Seidman Lecture on Health Policy at Harvard Medical School

October 16, 2008

Today, I will be delivering the Eighth Annual Marshall J. Seidman Lecture on Health Policy at Harvard Medical School. (Here are the slides from my talk.) The title of the lecture is "New Ideas About Human Behavior in Economics and Medicine," and it builds upon a theme I have been speaking about over the past few months: that just as the field of economics suffered for ignoring psychology for too long, so too has much of medical science and health policy largely ignored the crucial role of expectations, beliefs, and norms. (The broader lesson is that theallure of pure science -- which works beautifully in physics and some other fields -- can go astray when the subject involves human beings.) The placebo effect is perhaps the most compelling example -- onethat tends to be dismissed as a statistical annoyance rather than examined in and of itself, even though it is often more potent empirically.

Greater emphasis on the psychological and sociological influences on human health could lead to improvements in many areas of health care and medicine. For example, ICU doctors in Michigan drastically reduced the rate of infections associated with catheterizations through a shift in professional norms brought about by the institution of a simple five-step checklist. Setting default rules that are more in tune with the realities of human behavior in such diverse settings as doctors' offices and federal nutrition programs might help to improve a range of health outcomes, from the adherence of patients to their doctors' medication regimens to the proportion of Americans eating a healthier diet and exercising more.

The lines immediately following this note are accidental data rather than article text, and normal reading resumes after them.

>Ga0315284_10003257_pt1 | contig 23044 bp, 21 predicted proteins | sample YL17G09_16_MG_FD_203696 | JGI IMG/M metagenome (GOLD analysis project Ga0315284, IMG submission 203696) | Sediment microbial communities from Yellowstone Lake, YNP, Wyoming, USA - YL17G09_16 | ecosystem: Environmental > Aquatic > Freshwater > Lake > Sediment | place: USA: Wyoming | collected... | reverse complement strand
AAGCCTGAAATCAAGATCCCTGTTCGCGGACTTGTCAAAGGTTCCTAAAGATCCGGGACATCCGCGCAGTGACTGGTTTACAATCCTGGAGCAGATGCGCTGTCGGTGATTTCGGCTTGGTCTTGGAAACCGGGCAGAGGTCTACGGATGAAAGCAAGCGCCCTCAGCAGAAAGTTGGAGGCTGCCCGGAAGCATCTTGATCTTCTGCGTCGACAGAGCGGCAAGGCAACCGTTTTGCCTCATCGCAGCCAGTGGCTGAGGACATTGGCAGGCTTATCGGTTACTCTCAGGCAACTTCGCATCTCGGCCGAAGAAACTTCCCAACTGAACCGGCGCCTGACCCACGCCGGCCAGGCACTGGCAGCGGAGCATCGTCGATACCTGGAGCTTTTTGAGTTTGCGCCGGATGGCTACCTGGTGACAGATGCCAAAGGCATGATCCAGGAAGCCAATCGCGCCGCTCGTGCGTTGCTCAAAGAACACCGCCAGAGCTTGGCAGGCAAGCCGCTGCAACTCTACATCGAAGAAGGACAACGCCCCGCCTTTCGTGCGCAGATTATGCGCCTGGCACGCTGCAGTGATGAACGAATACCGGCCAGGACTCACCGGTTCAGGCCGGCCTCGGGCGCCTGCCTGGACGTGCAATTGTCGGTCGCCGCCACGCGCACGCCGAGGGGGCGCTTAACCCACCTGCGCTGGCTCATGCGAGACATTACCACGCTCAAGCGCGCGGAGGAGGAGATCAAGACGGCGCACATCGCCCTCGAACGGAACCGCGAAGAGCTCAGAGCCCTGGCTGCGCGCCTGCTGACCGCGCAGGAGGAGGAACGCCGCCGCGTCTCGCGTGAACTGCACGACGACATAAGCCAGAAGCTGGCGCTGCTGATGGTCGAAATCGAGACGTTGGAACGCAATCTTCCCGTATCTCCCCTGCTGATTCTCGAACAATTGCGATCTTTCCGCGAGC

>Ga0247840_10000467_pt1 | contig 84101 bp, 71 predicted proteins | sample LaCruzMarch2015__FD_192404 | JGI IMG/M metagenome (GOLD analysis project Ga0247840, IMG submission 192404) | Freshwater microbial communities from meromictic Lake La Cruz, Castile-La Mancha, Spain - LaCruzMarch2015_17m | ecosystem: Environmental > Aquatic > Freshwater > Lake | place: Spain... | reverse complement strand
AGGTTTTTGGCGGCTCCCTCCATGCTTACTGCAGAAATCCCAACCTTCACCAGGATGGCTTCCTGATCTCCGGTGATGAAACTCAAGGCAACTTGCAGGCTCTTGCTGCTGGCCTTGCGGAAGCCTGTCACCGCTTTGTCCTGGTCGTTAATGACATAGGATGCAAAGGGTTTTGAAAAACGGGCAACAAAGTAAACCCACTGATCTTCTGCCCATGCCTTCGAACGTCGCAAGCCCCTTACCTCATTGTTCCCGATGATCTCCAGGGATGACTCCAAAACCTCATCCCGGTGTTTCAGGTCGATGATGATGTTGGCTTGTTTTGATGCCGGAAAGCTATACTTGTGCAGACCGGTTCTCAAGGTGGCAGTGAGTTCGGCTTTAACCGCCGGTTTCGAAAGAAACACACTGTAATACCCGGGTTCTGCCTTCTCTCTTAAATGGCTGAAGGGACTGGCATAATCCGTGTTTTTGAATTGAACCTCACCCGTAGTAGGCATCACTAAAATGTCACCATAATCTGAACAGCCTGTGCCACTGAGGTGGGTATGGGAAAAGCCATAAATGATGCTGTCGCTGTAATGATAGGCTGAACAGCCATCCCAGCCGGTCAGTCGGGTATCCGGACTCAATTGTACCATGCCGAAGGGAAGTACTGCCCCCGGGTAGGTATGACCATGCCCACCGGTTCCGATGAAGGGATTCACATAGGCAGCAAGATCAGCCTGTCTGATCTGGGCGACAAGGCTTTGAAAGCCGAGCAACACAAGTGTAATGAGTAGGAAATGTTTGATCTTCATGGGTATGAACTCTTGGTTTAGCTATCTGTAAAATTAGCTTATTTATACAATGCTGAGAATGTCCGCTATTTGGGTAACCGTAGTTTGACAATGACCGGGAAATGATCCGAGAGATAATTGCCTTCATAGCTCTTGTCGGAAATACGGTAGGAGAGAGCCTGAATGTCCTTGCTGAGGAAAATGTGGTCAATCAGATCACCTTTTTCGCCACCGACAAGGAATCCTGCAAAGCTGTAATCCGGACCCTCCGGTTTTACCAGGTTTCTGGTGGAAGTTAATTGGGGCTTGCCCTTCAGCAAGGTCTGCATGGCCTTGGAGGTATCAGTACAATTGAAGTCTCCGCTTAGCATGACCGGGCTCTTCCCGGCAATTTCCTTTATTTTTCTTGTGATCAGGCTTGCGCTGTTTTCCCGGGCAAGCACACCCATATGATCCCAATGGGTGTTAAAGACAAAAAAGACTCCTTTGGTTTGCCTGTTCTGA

Just as economists have put behavioral insights to use in the retirement and pensions fields to boost personal savings, especially among those at the lower ends of the socioeconomic spectrum, thinking carefully about these intersections between psychology and health care is vitally important because of a pair of disturbing trends in the United States today: the rapidly rising share of the nation's income devoted to health care costs, and the growing gap in life expectancy between those at the top of the socioeconomic distribution and those at the bottom. Greater attention to the insights of behavioral economics in medical science and health policy may help to mitigate both of these trends.